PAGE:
– Ryan, University of Washington
“Nonprofit service and community engagement prepared me to use an asset-based approach to interact with the people that Tenaganita serves. My professor helped me to plan art projects at the shelter that are respectful of the strengths and talents that the women have instead of imposing a power dynamic on our relationship by implying that I have expert knowledge. Policy research helped me to understand the qualitative research that Tenaganita is currently involved in with JHU. With a basic understanding of research principles, I have been able to give input about potential biases, but most importantly because of the course material I am able to understand the process of gathering data for research. Policy analysis and classes regarding state and local government taught me to consider the perspective of all stakeholders and analyze policies that are in place. This has been especially helpful in developing a briefing kit for parliamentarians and creating content on social media sites. Through the course material in nonprofit leadership I have learned to identify culture, norms, practices, and heroes of the organization. I have used these observations to begin to understand motivates and sustains staff and volunteers.”
– Bailey, Seattle University, (read more about Bailey’s experience here)
“During this internship, at times I found myself asking “why” to a lot of the international issues that come up through the work we did at the office. I asked why to how a government or even a group of people can be this way, not enforcing laws and letting these problems occur. You want to solve the source of the problem, but the source is usually government issues that are out of our control. So you just have to continuously deal with the output of the problem, which has been giving resources to and helping abused domestic workers. My idea of going to law school has progressed to the idea of law school with an attached master’s program in International Relations, as I am interested in pursuing the non-profit field or policy. I want to directly work with the people that need my help, but through this internship I have also seen how much policy and laws influence people’s lives and ultimately have the power.”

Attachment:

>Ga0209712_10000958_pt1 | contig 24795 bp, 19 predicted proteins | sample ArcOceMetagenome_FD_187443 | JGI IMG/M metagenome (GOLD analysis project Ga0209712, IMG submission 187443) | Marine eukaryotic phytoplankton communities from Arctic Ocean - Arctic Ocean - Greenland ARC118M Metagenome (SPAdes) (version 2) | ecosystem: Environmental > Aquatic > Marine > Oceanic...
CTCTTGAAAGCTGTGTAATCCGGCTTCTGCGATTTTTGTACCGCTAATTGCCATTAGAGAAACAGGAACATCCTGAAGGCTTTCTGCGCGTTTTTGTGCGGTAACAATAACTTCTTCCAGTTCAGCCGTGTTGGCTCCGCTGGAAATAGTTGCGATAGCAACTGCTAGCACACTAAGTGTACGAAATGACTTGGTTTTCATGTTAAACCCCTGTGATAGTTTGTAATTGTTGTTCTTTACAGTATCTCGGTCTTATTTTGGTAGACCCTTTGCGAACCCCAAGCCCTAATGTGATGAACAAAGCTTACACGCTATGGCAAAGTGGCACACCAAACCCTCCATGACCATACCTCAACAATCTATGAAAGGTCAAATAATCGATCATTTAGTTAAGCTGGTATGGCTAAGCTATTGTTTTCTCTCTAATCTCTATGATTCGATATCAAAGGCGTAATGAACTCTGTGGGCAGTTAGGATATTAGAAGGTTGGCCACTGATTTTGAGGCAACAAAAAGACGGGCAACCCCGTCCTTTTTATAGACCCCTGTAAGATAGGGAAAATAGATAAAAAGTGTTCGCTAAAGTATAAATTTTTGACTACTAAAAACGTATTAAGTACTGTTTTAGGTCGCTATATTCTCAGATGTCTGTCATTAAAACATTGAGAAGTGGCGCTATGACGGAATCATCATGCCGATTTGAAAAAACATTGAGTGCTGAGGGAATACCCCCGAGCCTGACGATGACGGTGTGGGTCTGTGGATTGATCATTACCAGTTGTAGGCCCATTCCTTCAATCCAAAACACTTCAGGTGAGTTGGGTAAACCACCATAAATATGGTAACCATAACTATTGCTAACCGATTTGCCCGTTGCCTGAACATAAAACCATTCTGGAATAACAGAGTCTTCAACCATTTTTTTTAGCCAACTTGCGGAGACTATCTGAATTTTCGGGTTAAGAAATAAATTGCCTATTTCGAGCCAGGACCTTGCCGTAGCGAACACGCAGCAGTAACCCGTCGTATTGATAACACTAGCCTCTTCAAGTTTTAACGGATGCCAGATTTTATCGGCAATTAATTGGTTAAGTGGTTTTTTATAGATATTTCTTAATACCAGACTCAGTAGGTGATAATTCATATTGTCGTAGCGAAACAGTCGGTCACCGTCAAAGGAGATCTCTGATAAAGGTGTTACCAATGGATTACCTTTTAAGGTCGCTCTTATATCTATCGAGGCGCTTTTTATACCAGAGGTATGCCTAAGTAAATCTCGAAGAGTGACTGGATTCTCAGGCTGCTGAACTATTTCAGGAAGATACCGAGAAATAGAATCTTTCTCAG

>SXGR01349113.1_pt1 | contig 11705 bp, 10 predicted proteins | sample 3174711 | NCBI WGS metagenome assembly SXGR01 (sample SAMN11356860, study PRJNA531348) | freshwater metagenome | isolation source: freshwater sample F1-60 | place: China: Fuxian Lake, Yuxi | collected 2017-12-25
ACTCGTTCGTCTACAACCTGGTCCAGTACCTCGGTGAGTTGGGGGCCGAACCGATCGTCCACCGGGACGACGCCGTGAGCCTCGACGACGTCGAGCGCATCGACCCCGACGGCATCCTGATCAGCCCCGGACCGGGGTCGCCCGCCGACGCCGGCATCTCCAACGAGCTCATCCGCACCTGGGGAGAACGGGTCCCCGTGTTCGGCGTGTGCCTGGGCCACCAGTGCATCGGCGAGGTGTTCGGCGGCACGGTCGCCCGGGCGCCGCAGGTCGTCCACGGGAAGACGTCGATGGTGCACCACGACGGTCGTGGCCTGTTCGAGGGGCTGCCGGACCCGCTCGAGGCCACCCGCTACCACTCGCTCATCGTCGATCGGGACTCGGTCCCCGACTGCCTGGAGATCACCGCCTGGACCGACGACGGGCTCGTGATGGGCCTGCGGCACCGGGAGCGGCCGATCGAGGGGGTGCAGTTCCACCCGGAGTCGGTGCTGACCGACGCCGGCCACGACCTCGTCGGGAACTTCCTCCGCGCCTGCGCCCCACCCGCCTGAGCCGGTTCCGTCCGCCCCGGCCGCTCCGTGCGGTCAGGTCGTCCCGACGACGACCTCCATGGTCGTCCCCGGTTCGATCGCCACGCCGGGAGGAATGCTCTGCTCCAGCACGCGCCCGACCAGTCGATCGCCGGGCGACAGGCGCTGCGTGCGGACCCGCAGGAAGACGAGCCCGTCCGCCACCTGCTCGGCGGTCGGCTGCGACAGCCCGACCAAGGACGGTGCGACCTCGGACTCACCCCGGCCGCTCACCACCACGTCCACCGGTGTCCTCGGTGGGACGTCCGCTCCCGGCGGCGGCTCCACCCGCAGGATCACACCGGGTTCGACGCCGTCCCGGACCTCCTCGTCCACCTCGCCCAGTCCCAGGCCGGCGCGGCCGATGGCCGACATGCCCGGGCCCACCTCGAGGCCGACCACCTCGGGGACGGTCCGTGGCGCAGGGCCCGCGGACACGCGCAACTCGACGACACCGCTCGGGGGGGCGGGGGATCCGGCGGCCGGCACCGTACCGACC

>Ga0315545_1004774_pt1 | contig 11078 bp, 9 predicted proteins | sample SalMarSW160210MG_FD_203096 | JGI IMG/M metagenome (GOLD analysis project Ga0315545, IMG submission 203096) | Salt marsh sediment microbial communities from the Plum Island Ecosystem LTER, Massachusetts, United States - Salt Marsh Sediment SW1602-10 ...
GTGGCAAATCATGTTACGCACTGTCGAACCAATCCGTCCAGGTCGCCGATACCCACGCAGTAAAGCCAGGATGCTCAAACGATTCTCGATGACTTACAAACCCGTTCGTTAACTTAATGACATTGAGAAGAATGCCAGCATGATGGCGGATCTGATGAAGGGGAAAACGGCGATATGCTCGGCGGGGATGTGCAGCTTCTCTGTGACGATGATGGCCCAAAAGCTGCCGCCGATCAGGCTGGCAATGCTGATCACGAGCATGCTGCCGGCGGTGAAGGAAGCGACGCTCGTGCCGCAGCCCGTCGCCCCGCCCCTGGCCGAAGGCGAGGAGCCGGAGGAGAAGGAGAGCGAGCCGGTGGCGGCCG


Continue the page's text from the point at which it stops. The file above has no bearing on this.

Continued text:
– Orlaith, University of Washington
“Working with this NGO I have learned a lot about social work, and what it actually means to be a social worker. I did a few informal interviews with some of my co-workers and learned so much about what it takes to contribute your time and energy working to better your community. By working in the Burmese communities, I have been exposed to ways in which not only I, but people at home can help migrants (documented or undocumented) in the states. I still believe that studying laws and being politically informed is something that I really find valuable and necessary for change to happen in our communities. But being here at Tenaganita has taught me that so much change happens on the ground level. The social workers at Tenaganita are the ones who are extremely involved and the ones that work directly with the people and understand the situation from the bottom up. I have learned that having a closer relationship with the people you are working with and working directly with them is more rewarding and even more valuable than learning the laws and going to court.”
– Abie, University of Oregon, (read more about Abie’s internship here)
Summer: January 25
Fall: April 15
Winter: September 1
Spring: November 15
- Background in politics, economics, women’s studies, international studies, law, social work, gender studies, communications, or international development
- Previous international experience strongly recommended